Type 2 diabetes diagnoses could be made earlier using marked illness trajectory

A recent study detected a marked increase in several common conditions in the years running up to and right before someone being diagnosed with type 2 diabetes.

These study results suggest that diagnosis could be made considerably earlier in some individuals.

The research was presented at this year’s EASD meeting which was held in Hamburg in Germany.

Senior author Dr Adrian Heald, from Manchester University and Salford Royal Hospital, said: “These novel insights into the onset and natural progression of type 2 diabetes, suggest an early phase of inflammation-related disease activity long before any clinical diagnosis of type 2 diabetes is made.

“These findings hint at the potential for type 2 diabetes to be diagnosed earlier, and we hope that the distinct clinical trajectory could become a predictive tool for people at risk of the disease.”

Type 2 diabetes is linked to a wide and continually growing number of illnesses and related treatments.

There has been progress in pinpointing genetic and non-genetic factors that increase the risk of developing type 2 diabetes, however, further research into the clinical history of individuals before and after diagnosis could help identify its causes and the trajectory of various health conditions.

The researchers from Manchester Metropolitan University, Manchester University and Salford Royal Hospital explained: “In this study, we utilised longitudinal data from the DARE (Diabetes Alliance for Research in England) study to examine the trajectory of clinical conditions in individuals with and without type 2 diabetes.

“Data from 1,932 individuals (type 2 diabetes n = 1,196 vs. matched non-type 2 diabetes controls n = 736) were extracted and subjected to trajectory analysis over a period of up to 50 years (25 years pre-diagnosis/25 years post-diagnosis). We also analysed the cumulative proportion of people with diagnosed coronary artery disease (CAD) in their general practice (GP) record with an analysis of lower respiratory tract infection (RTI) as a comparator group.”

In people who are ultimately diagnosed with type 2 diabetes, the study pinpointed numerous common conditions that appear frequently in the years leading up to diagnosis.

These conditions include eye, nose, and throat infections, high blood pressure, respiratory tract infections, heart conditions and asthma.

Results demonstrate that right before diagnosis, more than one in three people had high blood pressure and a respiratory tract infection, approximately one in five had a heart condition or eye, nose, and throat infection, and one in 10 developed asthma.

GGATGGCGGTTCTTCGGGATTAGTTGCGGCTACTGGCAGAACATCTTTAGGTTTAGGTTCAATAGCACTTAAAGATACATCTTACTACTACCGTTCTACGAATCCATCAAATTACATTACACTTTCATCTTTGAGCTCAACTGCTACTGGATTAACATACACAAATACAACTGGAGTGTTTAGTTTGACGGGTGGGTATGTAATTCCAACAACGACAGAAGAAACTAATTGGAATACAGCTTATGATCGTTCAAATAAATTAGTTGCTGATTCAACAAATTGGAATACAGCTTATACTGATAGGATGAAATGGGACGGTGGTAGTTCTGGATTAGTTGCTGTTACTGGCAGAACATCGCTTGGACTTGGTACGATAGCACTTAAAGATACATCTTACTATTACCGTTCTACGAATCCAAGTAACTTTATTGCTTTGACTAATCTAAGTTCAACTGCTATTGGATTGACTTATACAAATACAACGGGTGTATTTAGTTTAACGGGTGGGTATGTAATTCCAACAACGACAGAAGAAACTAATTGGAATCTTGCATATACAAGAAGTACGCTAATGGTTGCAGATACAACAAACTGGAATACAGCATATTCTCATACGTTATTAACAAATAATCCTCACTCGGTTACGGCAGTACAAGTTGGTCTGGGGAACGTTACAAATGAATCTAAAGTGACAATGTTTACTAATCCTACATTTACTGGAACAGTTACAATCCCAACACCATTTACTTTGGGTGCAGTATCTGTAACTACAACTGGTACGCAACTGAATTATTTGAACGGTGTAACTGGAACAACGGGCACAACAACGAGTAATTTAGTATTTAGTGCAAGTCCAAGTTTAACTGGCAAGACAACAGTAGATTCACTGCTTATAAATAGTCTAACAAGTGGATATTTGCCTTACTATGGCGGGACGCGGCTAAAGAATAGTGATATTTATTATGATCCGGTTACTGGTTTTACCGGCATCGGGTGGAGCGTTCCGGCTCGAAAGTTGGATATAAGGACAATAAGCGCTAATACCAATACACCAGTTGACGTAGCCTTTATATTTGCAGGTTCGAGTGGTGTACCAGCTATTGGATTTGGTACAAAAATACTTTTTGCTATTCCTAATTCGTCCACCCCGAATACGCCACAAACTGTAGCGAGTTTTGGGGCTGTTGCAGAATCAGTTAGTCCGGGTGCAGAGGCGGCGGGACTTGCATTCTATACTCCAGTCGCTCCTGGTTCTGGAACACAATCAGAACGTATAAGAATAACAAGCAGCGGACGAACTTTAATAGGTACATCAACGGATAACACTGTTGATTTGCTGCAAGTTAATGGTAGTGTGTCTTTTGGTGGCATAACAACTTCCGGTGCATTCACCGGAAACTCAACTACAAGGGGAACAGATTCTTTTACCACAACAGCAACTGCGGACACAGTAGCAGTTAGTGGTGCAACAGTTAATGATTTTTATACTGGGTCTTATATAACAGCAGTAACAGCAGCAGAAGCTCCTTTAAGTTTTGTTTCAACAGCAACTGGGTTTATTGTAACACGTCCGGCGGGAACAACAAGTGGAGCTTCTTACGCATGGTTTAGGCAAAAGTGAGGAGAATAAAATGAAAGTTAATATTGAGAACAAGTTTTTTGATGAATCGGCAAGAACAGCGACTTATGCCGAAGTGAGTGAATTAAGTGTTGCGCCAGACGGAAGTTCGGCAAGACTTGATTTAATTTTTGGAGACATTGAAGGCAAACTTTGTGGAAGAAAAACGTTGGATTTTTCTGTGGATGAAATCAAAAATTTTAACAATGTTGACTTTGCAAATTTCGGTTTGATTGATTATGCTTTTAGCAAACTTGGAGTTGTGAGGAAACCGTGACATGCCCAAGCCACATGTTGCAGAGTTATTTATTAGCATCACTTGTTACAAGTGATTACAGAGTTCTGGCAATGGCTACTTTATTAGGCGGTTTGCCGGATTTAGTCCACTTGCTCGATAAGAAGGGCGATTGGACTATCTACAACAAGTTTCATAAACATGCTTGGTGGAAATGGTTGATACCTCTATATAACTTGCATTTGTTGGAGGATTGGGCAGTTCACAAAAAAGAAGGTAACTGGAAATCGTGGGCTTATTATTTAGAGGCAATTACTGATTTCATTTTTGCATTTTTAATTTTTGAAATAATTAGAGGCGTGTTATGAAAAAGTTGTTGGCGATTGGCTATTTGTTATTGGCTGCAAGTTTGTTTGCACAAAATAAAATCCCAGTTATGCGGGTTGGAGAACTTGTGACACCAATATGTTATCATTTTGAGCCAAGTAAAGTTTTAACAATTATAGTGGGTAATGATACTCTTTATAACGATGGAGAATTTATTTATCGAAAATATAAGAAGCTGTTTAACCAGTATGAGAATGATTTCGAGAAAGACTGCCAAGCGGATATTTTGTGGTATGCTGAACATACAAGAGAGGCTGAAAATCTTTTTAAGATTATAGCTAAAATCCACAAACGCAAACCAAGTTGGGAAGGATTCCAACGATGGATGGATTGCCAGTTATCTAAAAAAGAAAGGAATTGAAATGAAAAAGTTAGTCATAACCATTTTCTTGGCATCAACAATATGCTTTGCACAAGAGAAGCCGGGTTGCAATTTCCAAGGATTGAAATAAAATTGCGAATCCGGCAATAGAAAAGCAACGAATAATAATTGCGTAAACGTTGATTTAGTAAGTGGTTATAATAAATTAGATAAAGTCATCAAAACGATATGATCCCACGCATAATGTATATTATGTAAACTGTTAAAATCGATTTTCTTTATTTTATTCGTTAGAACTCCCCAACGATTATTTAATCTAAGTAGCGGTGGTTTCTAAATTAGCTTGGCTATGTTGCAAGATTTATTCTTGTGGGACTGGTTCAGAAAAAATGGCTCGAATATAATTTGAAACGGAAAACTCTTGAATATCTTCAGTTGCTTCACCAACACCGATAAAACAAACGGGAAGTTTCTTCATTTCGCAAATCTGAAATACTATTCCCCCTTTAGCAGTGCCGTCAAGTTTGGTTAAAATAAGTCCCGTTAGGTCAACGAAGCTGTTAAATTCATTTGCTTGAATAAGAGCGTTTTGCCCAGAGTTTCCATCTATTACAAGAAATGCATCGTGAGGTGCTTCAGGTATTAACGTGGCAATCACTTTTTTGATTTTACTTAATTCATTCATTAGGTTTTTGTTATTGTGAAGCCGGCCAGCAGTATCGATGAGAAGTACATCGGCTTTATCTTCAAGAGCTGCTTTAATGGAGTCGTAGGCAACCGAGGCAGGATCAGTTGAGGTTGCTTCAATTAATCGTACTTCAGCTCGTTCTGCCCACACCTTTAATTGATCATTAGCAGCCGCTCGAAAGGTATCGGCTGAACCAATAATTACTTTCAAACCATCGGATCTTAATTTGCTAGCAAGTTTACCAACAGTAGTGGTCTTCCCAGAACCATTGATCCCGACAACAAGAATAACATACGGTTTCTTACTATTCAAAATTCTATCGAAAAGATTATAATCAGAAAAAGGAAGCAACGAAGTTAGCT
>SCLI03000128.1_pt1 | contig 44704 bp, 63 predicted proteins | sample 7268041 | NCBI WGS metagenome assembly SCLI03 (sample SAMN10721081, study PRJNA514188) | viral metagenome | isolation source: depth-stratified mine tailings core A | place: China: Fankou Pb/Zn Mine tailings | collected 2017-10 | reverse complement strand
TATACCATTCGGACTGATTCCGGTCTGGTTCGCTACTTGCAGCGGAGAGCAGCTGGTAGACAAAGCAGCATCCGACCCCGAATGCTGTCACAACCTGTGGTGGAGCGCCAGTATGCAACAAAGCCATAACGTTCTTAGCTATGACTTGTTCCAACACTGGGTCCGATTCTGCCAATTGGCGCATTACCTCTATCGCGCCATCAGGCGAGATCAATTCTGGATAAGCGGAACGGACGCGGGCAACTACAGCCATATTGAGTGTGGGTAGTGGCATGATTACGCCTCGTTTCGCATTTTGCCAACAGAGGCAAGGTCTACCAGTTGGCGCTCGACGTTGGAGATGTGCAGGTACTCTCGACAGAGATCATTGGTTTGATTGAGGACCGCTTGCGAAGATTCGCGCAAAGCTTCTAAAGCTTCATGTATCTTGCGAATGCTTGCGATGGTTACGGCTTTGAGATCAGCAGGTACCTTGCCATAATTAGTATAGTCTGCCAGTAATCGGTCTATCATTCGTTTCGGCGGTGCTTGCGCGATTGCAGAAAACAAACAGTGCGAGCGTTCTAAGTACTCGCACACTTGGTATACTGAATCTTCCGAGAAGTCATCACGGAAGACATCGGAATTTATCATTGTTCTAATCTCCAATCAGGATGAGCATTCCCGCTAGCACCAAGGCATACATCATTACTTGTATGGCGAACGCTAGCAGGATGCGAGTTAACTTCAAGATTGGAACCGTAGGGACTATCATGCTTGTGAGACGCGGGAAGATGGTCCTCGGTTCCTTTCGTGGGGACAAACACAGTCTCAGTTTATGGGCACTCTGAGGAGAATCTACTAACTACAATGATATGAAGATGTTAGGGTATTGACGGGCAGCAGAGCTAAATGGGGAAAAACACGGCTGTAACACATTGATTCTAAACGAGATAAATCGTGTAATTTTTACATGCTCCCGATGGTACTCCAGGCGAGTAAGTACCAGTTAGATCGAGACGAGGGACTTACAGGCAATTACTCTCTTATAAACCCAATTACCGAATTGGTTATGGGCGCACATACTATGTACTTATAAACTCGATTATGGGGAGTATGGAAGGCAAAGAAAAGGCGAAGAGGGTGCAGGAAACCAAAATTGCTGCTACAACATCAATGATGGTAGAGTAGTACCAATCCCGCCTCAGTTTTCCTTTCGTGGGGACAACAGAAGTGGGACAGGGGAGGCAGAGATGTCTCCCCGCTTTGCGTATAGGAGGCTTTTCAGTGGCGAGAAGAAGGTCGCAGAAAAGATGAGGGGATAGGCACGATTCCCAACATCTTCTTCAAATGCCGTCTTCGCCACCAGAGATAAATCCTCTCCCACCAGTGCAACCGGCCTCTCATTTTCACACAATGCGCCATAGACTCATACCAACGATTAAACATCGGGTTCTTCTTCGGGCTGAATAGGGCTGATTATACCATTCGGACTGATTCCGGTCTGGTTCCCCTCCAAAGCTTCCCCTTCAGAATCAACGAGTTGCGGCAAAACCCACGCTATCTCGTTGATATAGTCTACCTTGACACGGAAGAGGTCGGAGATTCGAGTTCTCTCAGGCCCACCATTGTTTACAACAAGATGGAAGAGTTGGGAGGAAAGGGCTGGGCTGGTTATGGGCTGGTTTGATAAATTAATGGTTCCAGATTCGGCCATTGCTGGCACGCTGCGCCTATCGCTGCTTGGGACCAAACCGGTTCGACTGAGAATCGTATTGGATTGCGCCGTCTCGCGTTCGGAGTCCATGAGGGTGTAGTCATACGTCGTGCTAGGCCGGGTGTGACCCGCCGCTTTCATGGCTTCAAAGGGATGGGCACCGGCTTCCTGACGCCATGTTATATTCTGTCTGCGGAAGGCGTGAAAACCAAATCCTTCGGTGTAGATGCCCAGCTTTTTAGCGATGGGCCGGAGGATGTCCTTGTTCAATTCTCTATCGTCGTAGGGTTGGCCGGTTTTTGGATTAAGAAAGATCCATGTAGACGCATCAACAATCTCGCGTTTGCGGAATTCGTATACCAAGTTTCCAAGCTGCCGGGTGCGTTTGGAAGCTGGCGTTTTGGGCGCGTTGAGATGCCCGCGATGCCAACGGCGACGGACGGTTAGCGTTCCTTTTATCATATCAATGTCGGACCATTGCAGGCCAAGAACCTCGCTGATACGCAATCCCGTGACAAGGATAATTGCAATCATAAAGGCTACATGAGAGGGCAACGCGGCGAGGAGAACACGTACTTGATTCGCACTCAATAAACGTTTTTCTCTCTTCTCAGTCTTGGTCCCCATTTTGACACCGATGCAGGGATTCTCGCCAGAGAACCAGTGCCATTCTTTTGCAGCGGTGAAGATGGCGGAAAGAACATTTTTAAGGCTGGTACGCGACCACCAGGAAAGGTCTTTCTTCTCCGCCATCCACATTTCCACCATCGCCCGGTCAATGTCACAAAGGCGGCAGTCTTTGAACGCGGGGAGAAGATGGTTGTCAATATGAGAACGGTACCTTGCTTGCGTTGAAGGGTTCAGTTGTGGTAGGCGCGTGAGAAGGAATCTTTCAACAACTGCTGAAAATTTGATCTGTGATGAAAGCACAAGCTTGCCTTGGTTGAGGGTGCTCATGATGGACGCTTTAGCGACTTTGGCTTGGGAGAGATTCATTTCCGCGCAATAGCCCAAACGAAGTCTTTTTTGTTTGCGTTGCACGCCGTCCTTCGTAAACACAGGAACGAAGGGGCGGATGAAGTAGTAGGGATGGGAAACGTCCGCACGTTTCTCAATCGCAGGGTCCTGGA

The data for people who were not diagnosed with type 2 diabetes showed that less than one in 20 were diagnosed with any of the same conditions, however approximately one in 10 experienced respiratory tract infections.

Following a type 2 diabetes diagnosis, the number of people exhibiting, chronic kidney disease, retinopathy and infections increased quickly for approximately 15 years and then plateaued.

Cases of heart conditions and asthma also continued to rise in people following a type 2 diabetes diagnosis.

Dr Heald explained: “Understanding the long-term clinical history of type 2 diabetes years before diagnosis means that, in the future, people could have the time to make lifestyle changes to prevent this lifechanging disease from arising.

“This study demonstrates that subacute inflammation which manifests as the onset of hypertension, asthma or an acute infection, regardless of whether it is caused by the genome, demography or comorbidities, may serve as a precursor to the later onset of type 2 diabetes.”

He added: “These observations offer a fascinating and fresh perspective on the beginning and normal development from pre-type 2 diabetes to type 2 diabetes diagnosis and beyond, implying a possible early stage of disease activity that is linked to, but not yet clinically diagnosed as, diabetes.

“The matter of metabolic control and how this relates to a broad range of treatment factors (pharmacological and non-pharmacological) will be addressed in a future work.”

Although the findings are significant, it is important to note the small size of the retrospective observational study so it cannot prove causation and that unmeasured factors possibly influenced the results.

The researchers said: “In relation to sample size, we accept that the sample size is small. Given the wide geographical spread of the DARE study and the duration of the follow-up that has been enabled through active ethical permission, we anticipate being able to extend the study to much larger numbers in due course.”

Other limitations acknowledged by the researchers that may have affected the study results include the analysis depending on the accuracy of the coding at the level of GP which could involve some bias, type 2 diabetes being a diverse disorder so not all possible subgroups were examined and some multimorbidity could have been linked to socio-economic deprivation.

The study was published in the journal Diabetes Therapy.

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